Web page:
The war of words between France and the UK over fishing intensified on Saturday.
The UK government said it was "actively considering" launching legal action under the Brexit deal if France carried out its threat to increase customs checks as the countries dispute over fishing licences.
Brexit minister David Frost said the UK was "actively considering launching dispute settlement proceedings" over the fishing row and urged the "EU and France to step back from rhetoric and actions that make this more difficult."
The French government has said that it is still waiting on obtaining a number of fishing licences and has accused London of not respecting the Brexit deal which said that fishermen could continue to fish in British waters if they obtained a licence and proved that they previously were fishing there.
France threatened to increase customs checks on goods coming across the Channel from November 2, including a ban on British fishing vessels at ports and increased checks on trucks, which could slow down trade.
They also threatened to introduce measures related to electricity supplies to the Channel Islands, British Crown dependencies that lie off the coast of France and are heavily dependent on French electricity.
The back and forth between the two countries escalated on Saturday, with Frost tweeting that "recent French rhetoric and threats" constitute a potential "breach by the EU of its Treaty obligations."
UK Prime Minister Boris Johnson admitted to the BBC that there was "some turbulence in the relationship" with France, but insisted that the issue was "dwarfed" by the agenda that unites the countries.
Earlier in the day, French President Emmanuel Macron was quoted as saying that the UK's "credibility" was at stake.
"Make no mistake, it is not just for the Europeans but all of their partners. Because when you spend years negotiating a treaty and then a few months later you do the opposite of what was decided on the aspects that suit you the least, it is not a big sign of your credibility," Macron said in an interview with the Financial Times, the newspaper reported.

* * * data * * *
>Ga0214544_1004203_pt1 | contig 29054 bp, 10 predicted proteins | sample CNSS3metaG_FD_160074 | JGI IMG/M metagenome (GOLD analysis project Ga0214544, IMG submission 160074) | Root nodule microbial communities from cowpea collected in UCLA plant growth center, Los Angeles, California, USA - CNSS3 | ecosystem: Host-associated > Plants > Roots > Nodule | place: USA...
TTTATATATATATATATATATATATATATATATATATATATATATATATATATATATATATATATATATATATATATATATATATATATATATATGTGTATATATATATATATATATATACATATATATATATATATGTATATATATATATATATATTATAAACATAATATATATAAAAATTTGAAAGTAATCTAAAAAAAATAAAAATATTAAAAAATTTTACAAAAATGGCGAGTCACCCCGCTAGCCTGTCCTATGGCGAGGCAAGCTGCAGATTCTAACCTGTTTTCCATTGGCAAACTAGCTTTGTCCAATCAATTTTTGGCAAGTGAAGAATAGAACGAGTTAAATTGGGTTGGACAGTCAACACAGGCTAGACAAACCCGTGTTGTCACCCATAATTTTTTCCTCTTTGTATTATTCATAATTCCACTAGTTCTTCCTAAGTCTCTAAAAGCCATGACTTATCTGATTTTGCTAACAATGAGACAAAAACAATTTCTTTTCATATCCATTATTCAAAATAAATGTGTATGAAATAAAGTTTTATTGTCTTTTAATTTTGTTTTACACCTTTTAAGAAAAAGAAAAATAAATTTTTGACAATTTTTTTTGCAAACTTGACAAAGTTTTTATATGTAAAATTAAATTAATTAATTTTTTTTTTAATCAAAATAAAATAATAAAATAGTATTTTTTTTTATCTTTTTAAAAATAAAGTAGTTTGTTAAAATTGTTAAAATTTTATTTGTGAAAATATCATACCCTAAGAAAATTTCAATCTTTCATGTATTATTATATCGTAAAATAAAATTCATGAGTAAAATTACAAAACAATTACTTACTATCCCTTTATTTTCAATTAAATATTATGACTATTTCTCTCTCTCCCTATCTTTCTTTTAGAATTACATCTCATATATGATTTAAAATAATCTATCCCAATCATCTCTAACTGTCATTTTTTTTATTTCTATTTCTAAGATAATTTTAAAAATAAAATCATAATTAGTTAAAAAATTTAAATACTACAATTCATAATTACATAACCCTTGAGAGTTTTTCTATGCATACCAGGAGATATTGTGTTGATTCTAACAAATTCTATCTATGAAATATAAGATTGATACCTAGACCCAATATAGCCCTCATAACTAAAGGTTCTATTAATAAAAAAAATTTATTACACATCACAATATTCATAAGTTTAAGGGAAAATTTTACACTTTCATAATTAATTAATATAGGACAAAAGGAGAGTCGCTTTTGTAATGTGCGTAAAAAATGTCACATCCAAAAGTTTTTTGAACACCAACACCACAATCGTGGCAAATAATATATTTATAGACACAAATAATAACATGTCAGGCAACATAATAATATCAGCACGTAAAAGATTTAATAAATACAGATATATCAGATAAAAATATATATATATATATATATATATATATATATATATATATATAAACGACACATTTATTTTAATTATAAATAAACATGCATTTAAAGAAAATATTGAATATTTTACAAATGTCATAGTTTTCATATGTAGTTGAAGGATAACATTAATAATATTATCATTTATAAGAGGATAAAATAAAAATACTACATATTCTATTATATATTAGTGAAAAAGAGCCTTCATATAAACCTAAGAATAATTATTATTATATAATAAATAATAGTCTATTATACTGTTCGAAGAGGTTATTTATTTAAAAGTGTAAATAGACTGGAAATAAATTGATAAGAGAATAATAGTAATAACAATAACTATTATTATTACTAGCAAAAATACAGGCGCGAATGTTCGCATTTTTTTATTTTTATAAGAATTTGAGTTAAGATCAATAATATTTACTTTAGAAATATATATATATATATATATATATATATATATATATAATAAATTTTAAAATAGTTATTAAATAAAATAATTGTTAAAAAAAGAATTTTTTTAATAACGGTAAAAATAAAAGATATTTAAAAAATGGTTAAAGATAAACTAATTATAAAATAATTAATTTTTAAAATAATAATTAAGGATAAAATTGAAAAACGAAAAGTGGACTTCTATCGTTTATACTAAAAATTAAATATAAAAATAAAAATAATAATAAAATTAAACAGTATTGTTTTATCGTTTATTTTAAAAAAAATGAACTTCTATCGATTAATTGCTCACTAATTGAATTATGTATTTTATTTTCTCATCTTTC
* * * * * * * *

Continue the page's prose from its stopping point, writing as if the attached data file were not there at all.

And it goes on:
Macron said he was sure that Britain has the "good will" to solve the dispute. "We need to respect each other and respect the word that has been given," he said, according to the FT.
In a letter to the European Commission that was leaked to the press, French Prime Minister Jean Castex reportedly appealed to the EU to back France in the dispute, saying they should show that “leaving the Union is more damaging than remaining in it."
Frost called Castex's comments “troubling” and accused France of a pattern of threats "to our fishing industry, to energy supplies, and to future cooperation."
Macron and Johnson are set to meet on the sidelines of the G-20 summit in Rome this weekend.
While travelling to the summit, Johnson attempted to calm the waters over the dispute, calling France "one of our best, oldest, closest allies, friends and partners".
Calling Macron a "friend," Johnson said some people in both countries may be trying to stir up disharmony between the UK and France, but “I don’t think Emmanuel shares that perspective.”
But he also reiterated Britain’s willingness to respond to any violations of its divorce deal with the EU.
The UK summoned the French ambassador to voice its displeasure after French authorities fined two British fishing vessels earlier in the week.
This article has been updated with comments from UK officials.